If your program goes through that part of the compiler without any problems, the result is an assembly program. Assembly is a language that is very similar to machine language. Yes, it's possible to write a program in machine language, but it would be enormously masochistic - so the solution is to create something called an assembler, which converts mnemonics into machine language. The mnemonics are much easier for a human to understand, and still a lot easier to convert to machine language than a HLL, since each assembly mnemonic can be directly converted to a machine language byte code (as opposed to an HLL, which contains many commands that do not exist in machine language, for example Print, and furthermore is generally designed so it can compile for different platforms or operating systems - where generally it is impossible to do so with assembly, since everything is done differently depending on the operating system you're working in). The assembly code generated by FreeBasic goes through an assembler, and of course if there are any errors the assembler will refuse to work - but usually the compiler catches them long before it gets to the assembler.
What is the point of all this? After all, it's not likely you're planning to learn assembly language (though I recommend you do, if you ever have some free time - learning assembly has given me more insights into how my computer works and how to write a HLL program well than anything else I've ever learned), right? The main reason I did all that is to show you that not every "word" means the same thing to the compiler. Print, which is a command, is a different thing from my_name, which had better be a string variable since there is no command or keyword by that name. In fact, there is even a difference between your keywords - things like If, Do, Loop, While, and others - and your commands - Print, Input, Str, Chr, Val, etc. That's because the commands are really functions or subs in the standard library, and the exact way they work internally will vary depending on your operating system - whereas keywords like If, Do, Loop, and the rest work about the same and generally can be converted pretty closely to assembly code which is generally the same on all operating systems.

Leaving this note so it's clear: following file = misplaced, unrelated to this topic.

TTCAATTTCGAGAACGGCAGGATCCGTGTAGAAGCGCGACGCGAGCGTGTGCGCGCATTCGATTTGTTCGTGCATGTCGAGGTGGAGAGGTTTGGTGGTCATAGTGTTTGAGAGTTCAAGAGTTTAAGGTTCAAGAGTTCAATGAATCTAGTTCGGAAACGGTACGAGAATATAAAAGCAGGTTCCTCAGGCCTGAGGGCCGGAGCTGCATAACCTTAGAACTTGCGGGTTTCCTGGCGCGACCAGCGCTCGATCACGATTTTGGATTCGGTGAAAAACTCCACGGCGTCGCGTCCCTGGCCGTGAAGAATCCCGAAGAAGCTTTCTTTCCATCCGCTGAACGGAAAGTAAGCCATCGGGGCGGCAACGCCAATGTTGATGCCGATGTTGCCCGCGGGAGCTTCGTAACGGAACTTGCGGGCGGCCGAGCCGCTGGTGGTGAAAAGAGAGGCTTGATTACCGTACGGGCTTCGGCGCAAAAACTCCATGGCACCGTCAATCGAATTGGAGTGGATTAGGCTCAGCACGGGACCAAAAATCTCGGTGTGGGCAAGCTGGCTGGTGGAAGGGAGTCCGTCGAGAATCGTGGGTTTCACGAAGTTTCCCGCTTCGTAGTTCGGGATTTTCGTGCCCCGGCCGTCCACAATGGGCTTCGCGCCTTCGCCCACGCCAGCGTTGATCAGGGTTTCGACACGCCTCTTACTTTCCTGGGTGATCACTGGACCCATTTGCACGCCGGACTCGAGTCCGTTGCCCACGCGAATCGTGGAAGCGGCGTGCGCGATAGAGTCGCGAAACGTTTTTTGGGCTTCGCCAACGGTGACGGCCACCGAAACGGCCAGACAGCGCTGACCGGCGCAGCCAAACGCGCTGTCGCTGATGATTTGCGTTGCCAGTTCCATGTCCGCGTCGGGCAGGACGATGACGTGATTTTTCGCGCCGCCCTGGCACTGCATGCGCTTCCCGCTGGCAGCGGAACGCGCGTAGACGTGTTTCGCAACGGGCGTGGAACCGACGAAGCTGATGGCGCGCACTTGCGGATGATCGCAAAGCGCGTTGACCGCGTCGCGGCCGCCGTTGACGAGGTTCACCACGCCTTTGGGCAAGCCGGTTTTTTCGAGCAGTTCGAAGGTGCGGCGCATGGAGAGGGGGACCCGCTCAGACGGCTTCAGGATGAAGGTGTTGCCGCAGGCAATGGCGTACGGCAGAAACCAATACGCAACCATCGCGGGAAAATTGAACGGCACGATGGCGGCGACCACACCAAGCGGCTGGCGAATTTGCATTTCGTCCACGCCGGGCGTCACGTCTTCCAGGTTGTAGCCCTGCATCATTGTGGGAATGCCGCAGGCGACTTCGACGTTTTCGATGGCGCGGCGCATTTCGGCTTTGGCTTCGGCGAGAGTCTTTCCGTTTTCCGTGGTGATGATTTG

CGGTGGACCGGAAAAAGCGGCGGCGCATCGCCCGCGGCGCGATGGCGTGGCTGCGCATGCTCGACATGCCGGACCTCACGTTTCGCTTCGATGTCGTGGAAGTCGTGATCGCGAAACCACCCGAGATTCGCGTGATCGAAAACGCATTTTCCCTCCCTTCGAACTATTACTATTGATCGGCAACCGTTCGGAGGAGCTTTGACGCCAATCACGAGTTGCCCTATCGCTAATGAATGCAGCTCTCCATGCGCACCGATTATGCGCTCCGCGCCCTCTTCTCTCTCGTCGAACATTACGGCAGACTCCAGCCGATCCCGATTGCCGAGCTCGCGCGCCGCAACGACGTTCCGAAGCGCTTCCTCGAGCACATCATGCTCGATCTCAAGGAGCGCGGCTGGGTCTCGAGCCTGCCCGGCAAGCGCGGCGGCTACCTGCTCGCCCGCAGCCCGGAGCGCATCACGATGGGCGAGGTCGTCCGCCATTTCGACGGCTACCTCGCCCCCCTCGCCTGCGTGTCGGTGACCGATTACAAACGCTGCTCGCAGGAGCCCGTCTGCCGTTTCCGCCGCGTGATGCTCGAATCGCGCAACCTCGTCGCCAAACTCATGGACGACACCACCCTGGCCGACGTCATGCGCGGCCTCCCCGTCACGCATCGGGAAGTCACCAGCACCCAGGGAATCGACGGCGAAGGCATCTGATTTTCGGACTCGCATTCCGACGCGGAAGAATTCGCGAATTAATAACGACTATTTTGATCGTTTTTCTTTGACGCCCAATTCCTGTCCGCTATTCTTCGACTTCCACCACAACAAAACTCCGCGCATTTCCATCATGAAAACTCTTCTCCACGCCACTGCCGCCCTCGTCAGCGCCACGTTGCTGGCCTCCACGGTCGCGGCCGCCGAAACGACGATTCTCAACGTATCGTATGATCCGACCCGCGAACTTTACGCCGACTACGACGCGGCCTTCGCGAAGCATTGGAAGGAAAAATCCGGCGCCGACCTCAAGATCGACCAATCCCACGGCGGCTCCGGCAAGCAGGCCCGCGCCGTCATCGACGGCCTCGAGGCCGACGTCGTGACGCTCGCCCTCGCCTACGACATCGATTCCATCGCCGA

But there's a different kind of division I want to really emphasize today and that is expressions. These are something you've already learned about, but in a much more general sense and with no mention of the actual name. Expressions are the conditional part of your If, Select Case, Do, Loop, While, or For blocks. They are also the thing on the other side of the equal sign when you perform a mathematical calculation. For example:
OK, so ignoring the fact that this program is nonsense... there are three expressions in this program, can you spot them? If you said "this_number <> 0", "this_number <> 0", and "this_number * the_other_number + something_else" or something similar, you were right. Those are expressions. Note that an expression always returns a number. You can put it in parentheses to clarify this point: Loop While (this_number <> 0). Sometimes you'll have a compound expression, one that is actually made up of several. These are joined by And or Or, and occasionally a few other things. You can group in any way with parentheses, just like in mathematics, only you can't use square brackets  like in mathematics. Just remember that the order matters more than you might think.Do Loop While this_number <> 0 If this_number <> 0 Then that_number = this_number * the_other_number + something_else End If